vol 7, issue 11

Unmanned aerial vehicles: ICT on the fly

20 November 2012
By Dan Bradbury
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The Northrop Grumman RQ-4 Global Hawk

The Global Hawk provides high-resolution synthetic aperture radar and electro-optical/infrared imagery at long range

Drone control centre

An ultimate goal is to have an entirely autonomous system

Draganflyer X4 in action

Next-generation flying eye: Draganflyer X4 with its Micro Video camera. Video is stored using the camera’s memory card

Draganflyer X4 in action with pilot

A real-time video feed from the micro-video camera can also be sent to a handheld controller below

Someone monitoring a UAV

UAVs could be used for detecting and tracking forest fires when it is unsafe to fly manned craft over hazardous remote territory

The use of UAVs in the military context is a great headline grabber, but a wealth of computer technology is really helping the sector take off in much more creative directions. How will we be employing drones in the upcoming decades?

They're being used for everything from terrorising terrorists to monitoring tuna stocks in the ocean. Children are piloting them with smartphones, and law-enforcement officials are using them to track down and capture most-wanted targets. Unmanned aerial vehicles (UAVs), more popularly known as drones, have developed rapidly in recent years, thanks to some largely untrumpeted developments in information and communications technology.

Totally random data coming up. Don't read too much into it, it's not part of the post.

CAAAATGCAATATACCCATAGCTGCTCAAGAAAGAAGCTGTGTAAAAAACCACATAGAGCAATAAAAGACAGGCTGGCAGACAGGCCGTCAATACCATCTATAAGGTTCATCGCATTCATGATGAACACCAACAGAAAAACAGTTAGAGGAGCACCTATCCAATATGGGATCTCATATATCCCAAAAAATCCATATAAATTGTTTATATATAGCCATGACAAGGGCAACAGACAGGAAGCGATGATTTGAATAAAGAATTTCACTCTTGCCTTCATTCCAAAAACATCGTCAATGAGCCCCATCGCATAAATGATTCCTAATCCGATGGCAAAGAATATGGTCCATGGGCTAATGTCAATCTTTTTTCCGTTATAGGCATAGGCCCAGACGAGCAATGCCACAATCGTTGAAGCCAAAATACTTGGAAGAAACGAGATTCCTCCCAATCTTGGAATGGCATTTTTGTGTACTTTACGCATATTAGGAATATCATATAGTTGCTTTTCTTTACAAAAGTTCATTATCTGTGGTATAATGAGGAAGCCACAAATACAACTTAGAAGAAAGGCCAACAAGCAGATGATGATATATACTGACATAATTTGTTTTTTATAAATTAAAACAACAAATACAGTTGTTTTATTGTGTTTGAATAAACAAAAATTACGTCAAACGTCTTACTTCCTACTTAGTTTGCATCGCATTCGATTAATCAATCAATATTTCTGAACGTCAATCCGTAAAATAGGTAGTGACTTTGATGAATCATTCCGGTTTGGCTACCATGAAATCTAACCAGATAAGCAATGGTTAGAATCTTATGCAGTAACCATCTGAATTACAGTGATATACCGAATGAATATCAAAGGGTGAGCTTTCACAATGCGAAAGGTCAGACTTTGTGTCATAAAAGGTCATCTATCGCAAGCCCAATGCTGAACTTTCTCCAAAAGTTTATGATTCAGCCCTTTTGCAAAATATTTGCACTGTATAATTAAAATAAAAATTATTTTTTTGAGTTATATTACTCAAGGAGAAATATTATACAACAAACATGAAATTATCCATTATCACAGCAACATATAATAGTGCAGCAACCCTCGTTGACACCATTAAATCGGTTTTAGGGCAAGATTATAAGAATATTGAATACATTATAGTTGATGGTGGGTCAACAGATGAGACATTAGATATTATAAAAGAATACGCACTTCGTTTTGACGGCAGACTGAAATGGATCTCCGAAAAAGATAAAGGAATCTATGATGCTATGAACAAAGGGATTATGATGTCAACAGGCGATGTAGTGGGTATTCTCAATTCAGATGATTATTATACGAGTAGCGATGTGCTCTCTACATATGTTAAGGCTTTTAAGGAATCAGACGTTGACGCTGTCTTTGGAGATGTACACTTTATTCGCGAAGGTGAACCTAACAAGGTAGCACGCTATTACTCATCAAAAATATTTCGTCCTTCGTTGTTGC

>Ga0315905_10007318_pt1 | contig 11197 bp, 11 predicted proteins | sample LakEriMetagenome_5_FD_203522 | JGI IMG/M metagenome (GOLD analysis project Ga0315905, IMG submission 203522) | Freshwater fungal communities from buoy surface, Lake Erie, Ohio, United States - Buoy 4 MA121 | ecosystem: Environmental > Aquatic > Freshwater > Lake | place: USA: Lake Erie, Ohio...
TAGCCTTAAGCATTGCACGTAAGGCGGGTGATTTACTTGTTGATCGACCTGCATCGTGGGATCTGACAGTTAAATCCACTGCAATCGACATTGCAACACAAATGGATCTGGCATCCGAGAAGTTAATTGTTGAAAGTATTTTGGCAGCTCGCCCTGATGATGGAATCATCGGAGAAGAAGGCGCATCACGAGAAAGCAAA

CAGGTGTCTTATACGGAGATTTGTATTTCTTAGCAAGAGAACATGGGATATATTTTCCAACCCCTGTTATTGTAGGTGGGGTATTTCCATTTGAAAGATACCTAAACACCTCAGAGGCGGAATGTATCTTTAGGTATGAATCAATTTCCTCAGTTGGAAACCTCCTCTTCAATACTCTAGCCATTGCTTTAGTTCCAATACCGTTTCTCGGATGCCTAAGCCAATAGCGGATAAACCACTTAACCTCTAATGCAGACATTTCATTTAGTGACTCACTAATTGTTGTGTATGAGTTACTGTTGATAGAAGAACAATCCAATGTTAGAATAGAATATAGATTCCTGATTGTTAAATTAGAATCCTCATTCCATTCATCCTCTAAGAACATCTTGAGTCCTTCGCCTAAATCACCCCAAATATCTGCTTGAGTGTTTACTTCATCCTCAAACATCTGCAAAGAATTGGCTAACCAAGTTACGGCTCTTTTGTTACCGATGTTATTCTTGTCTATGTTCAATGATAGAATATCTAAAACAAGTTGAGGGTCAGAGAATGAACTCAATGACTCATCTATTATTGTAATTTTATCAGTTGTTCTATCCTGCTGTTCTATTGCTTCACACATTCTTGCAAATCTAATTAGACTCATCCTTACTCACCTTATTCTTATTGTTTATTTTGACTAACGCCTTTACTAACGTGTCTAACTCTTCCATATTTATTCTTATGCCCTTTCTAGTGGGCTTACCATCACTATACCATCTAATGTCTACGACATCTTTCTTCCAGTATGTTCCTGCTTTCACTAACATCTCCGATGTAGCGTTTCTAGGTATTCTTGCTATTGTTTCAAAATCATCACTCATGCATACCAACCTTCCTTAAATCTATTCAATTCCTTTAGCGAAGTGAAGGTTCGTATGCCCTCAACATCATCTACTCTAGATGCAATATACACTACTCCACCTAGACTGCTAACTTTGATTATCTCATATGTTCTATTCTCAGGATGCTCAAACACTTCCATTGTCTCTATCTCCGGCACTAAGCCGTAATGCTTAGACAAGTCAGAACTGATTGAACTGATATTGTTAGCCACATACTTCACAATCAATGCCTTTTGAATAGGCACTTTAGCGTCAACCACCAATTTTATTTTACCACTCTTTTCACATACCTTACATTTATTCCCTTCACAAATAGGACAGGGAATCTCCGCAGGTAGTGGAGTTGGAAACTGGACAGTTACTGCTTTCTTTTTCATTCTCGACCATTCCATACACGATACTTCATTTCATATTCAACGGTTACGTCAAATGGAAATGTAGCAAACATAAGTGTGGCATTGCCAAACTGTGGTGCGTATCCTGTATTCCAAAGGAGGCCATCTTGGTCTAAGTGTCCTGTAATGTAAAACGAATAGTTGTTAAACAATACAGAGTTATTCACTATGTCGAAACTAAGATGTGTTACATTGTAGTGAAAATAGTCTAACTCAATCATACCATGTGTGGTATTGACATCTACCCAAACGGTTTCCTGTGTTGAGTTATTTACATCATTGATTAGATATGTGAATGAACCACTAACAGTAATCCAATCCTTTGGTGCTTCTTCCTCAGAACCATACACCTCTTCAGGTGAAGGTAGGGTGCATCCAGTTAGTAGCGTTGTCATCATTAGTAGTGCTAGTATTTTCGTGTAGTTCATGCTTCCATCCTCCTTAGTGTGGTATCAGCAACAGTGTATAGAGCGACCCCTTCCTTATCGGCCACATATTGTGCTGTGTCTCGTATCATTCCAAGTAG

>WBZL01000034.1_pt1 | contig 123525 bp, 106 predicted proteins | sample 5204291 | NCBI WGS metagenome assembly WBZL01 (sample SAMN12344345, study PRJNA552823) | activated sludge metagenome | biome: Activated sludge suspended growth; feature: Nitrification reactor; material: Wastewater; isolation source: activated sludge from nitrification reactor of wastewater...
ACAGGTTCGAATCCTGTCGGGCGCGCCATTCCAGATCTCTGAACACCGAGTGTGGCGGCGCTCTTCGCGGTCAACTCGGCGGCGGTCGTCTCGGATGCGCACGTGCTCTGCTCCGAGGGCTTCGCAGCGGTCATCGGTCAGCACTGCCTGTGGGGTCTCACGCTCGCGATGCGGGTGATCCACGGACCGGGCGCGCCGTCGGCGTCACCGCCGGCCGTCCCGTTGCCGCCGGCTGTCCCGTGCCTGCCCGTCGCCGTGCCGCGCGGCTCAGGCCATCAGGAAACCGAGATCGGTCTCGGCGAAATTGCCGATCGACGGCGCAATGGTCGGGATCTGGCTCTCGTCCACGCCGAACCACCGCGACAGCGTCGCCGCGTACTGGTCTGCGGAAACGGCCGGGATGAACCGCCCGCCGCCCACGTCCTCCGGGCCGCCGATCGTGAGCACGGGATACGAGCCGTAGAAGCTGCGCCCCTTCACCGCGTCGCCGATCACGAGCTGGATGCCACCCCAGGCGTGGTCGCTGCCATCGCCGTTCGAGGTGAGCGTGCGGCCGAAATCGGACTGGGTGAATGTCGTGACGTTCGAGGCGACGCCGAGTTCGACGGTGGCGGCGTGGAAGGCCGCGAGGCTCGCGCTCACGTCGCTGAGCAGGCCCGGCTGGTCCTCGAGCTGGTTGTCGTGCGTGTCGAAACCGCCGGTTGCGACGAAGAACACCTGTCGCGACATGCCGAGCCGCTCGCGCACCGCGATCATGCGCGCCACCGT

The terms 'UAV' and 'drone' cover a multitude of vehicle types, and the situation is quickly approaching where sub-definitions will be needed to keep up with the variety of products on the market.

The UAV market continues to grow rapidly; in some respects it's a bit of a free-for-all, as inventive and innovative engineers and designers launch their own peculiar take on 'drone chic'. Then there's the question of regulation, and where and when the current crop of products are legally entitled to fly - and who is liable should they fall out of the sky with disastrous results.

Americans are leading here on multiple fronts. The US Department of Defense (DoD) classifies UAVs into five groups, based on size, weight and capability. Group 1 consists of vehicles less than 20lb, flying less than 1,200ft. Group 2, between 21 and 55lb, flies below 3,500ft. While group 3 spans a far larger window, with weights up to 1,320lb. Groups 4 and 5 are reserved for the heavy-hitters: long-range, heavy-endurance craft. Whereas lower-class vehicles give you agility and the ability to hand-launch, higher-class UAVs can fly higher, for longer; but even in the lower classes, endurances are still respectable. The class two Boeing ScanEagle craft used for surveillance by the Canadian military in Afghanistan, for instance, can conduct missions of 13 hours.

As director of strategic UAV campaigns at Honeywell Defense and Space Prabha Gopinath points out, higher classes mean heavier payloads in respect to on-board technology. "These now include high-definition cameras with heavy lenses, chemical sniffers, and imaging cameras that can look through a few inches of dirt," he explains, along with sensors designed to look in various directions. Such sophisticated and powerful utilities usually come with a weight penalty that can comprise other performance attributes.